The idea of loyalty and expectation seem to intersperse in the ongoing direction of what it means to be ambitious in the current world of “Billions”. In episode 4, “The Opportunity Zone”, it takes into place what nostalgia is, what has come before it and how it adjusts into our decisions. With Axelrod (as played by Damian Lewis), he sees it more as a competition to be used as a poker chip (though he still wants to think that he is doing for a greater good). The reality is that he knows he is a monster. If he is just making the balance known for PR reasons, then he doesn’t belong as much in the game…or likely people will eventually see through his lies to bring him down. The only variable becomes unless their own well being is too integrated into it already. The point of reference in this episode is Axelrod’s own original home of Yonkers, New York. It is where he came from but it doesn’t gel now with who he is now (as much as he likes that story). What is interesting is to see him BS poetic where he can see the experiences he had but not relate to it anymore (even while pretending he does).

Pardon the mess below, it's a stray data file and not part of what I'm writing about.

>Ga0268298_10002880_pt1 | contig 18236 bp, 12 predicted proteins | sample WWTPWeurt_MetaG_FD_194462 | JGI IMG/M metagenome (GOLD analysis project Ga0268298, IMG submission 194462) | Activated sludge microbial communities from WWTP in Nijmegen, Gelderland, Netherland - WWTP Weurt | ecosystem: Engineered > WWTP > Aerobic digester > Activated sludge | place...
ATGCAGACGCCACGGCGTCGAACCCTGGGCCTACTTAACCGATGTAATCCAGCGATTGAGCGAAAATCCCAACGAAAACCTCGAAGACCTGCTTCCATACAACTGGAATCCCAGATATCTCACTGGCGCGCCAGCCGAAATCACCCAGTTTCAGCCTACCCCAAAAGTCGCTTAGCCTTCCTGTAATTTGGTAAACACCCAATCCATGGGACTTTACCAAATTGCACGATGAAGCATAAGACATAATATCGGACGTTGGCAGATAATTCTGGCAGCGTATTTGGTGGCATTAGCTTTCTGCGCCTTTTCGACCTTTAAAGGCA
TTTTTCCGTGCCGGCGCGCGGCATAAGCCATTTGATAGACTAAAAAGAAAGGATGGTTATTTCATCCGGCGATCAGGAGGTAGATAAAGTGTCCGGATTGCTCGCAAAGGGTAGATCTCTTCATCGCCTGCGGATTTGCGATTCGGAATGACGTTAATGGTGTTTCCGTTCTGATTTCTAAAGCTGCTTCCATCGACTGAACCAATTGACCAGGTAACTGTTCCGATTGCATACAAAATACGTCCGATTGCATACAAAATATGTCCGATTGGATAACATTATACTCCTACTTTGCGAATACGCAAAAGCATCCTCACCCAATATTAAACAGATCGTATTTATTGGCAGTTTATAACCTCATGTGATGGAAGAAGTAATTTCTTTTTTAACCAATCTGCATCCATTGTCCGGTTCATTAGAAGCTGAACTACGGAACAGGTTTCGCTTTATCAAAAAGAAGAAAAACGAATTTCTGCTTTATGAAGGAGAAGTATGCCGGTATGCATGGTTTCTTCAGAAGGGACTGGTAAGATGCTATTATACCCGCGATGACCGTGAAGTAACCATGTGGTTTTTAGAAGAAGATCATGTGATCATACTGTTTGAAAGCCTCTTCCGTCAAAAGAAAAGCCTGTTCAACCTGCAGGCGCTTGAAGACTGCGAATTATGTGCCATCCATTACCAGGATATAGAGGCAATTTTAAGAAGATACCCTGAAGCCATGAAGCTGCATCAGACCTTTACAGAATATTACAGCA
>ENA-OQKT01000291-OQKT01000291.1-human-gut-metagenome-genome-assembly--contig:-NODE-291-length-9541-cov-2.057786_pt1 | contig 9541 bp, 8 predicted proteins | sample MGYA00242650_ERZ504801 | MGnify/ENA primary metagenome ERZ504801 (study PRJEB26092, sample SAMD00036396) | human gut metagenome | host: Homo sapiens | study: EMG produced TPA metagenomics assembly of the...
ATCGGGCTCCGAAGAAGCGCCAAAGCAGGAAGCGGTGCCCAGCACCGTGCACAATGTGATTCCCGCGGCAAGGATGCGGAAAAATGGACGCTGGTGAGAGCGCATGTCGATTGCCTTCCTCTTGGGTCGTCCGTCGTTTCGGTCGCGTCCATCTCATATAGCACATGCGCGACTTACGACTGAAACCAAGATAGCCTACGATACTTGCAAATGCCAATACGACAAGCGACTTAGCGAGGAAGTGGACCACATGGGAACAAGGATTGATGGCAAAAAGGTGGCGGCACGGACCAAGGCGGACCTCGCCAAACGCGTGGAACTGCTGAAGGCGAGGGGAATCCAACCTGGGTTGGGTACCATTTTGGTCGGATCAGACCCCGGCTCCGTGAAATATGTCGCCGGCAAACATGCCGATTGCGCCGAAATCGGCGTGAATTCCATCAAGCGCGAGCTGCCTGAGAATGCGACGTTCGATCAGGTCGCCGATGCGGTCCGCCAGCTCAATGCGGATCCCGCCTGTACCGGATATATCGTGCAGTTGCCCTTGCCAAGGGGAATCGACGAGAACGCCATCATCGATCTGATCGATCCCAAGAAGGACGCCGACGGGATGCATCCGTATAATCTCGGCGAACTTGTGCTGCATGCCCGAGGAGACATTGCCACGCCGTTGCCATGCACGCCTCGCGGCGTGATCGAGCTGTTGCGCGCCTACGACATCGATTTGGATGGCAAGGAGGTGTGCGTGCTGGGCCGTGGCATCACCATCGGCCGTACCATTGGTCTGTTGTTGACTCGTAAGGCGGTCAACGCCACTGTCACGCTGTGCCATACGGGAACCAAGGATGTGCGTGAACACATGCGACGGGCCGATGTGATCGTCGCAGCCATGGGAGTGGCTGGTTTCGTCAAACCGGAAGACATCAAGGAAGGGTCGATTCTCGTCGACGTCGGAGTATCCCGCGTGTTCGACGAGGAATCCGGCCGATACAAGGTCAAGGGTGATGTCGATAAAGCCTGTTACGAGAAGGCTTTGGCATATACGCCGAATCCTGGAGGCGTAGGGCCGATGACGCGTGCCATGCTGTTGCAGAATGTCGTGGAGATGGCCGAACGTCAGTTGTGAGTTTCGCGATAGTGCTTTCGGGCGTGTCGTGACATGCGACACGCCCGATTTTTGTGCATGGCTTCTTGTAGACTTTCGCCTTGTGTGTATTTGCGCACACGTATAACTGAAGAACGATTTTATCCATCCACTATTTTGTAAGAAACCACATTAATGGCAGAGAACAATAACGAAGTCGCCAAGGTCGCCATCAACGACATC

The question becomes again, as with other shows, is the character doing this for himself or eve remotely or partially for others. This idea is balanced into a subplot with an artist he has befriended and bankrolled (again seemingly for the competition). But it is actually his second-in- command (Maggie Siff) who deconstructs the artist in a way (in one of the episode’s best scenes. She manifests the artist to see what it is he s doing versus the actual end result through actual will of purpose. The metaphor of a pizza maker and how that business integrates to what we think we are deserving of and what we are capable of are two different questions that begin to be explored. This reflects also in Chuck Rhodes, Siff’s ex-husband, in his continuing path to bring down Axelrod. The interrelation of family in this instance shows an interesting dynamic as little gives and balancing of ego make for stronger forward momentum. These small victories show inherent human nature and who might likely win. The last shot, while initially meant to show redemption instead breeds discord, not outwardly but inwardly within the aggressor, and that is the kind that can rot power from within.